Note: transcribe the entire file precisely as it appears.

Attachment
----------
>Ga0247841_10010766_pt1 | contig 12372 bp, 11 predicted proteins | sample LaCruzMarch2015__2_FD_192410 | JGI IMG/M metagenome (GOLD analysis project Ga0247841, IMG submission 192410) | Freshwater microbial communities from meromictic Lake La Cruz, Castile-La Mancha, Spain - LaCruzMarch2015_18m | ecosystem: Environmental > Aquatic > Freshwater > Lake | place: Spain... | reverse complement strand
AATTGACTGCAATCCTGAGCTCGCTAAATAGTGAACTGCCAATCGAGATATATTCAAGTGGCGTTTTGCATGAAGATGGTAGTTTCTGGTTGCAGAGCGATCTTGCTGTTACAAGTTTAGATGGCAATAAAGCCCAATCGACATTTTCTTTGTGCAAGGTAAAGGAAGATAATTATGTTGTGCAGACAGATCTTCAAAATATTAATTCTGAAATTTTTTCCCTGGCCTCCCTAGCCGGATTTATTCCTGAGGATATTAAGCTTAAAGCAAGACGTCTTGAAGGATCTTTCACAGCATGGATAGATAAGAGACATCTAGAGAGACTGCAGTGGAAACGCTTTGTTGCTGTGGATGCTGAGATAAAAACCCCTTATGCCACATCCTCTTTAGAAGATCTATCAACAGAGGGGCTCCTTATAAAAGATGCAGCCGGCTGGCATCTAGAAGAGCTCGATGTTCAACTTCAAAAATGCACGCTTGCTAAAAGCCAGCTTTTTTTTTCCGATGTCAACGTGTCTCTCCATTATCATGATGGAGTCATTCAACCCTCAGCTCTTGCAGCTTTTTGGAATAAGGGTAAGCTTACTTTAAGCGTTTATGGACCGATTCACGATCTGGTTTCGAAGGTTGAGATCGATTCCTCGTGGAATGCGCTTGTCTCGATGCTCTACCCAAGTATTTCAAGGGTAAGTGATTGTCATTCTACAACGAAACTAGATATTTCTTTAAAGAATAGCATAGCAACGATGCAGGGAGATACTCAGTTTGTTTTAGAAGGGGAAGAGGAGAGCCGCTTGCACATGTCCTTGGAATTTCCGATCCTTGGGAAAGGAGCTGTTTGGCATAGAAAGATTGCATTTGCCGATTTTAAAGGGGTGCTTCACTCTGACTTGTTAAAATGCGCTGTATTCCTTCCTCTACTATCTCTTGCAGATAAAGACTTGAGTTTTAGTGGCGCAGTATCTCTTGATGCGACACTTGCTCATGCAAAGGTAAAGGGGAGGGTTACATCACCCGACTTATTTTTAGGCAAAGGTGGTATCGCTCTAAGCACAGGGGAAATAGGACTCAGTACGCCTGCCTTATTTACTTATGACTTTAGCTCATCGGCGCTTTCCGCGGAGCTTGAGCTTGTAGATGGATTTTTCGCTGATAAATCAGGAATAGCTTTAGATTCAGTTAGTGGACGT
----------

>Ga0247841_10010766_pt1 | contig 12372 bp, 11 predicted proteins | sample LaCruzMarch2015__2_FD_192410 | JGI IMG/M metagenome (GOLD analysis project Ga0247841, IMG submission 192410) | Freshwater microbial communities from meromictic Lake La Cruz, Castile-La Mancha, Spain - LaCruzMarch2015_18m | ecosystem: Environmental > Aquatic > Freshwater > Lake | place: Spain... | reverse complement strand
AATTGACTGCAATCCTGAGCTCGCTAAATAGTGAACTGCCAATCGAGATATATTCAAGTGGCGTTTTGCATGAAGATGGTAGTTTCTGGTTGCAGAGCGATCTTGCTGTTACAAGTTTAGATGGCAATAAAGCCCAATCGACATTTTCTTTGTGCAAGGTAAAGGAAGATAATTATGTTGTGCAGACAGATCTTCAAAATATTAATTCTGAAATTTTTTCCCTGGCCTCCCTAGCCGGATTTATTCCTGAGGATATTAAGCTTAAAGCAAGACGTCTTGAAGGATCTTTCACAGCATGGATAGATAAGAGACATCTAGAGAGACTGCAGTGGAAACGCTTTGTTGCTGTGGATGCTGAGATAAAAACCCCTTATGCCACATCCTCTTTAGAAGATCTATCAACAGAGGGGCTCCTTATAAAAGATGCAGCCGGCTGGCATCTAGAAGAGCTCGATGTTCAACTTCAAAAATGCACGCTTGCTAAAAGCCAGCTTTTTTTTTCCGATGTCAACGTGTCTCTCCATTATCATGATGGAGTCATTCAACCCTCAGCTCTTGCAGCTTTTTGGAATAAGGGTAAGCTTACTTTAAGCGTTTATGGACCGATTCACGATCTGGTTTCGAAGGTTGAGATCGATTCCTCGTGGAATGCGCTTGTCTCGATGCTCTACCCAAGTATTTCAAGGGTAAGTGATTGTCATTCTACAACGAAACTAGATATTTCTTTAAAGAATAGCATAGCAACGATGCAGGGAGATACTCAGTTTGTTTTAGAAGGGGAAGAGGAGAGCCGCTTGCACATGTCCTTGGAATTTCCGATCCTTGGGAAAGGAGCTGTTTGGCATAGAAAGATTGCATTTGCCGATTTTAAAGGGGTGCTTCACTCTGACTTGTTAAAATGCGCTGTATTCCTTCCTCTACTATCTCTTGCAGATAAAGACTTGAGTTTTAGTGGCGCAGTATCTCTTGATGCGACACTTGCTCATGCAAAGGTAAAGGGGAGGGTTACATCACCCGACTTATTTTTAGGCAAAGGTGGTATCGCTCTAAGCACAGGGGAAATAGGACTCAGTACGCCTGCCTTATTTACTTATGACTTTAGCTCATCGGCGCTTTCCGCGGAGCTTGAGCTTGTAGATGGATTTTTCGCTGATAAATCAGGAATAGCTTTAGATTCAGTTAGTGGACGT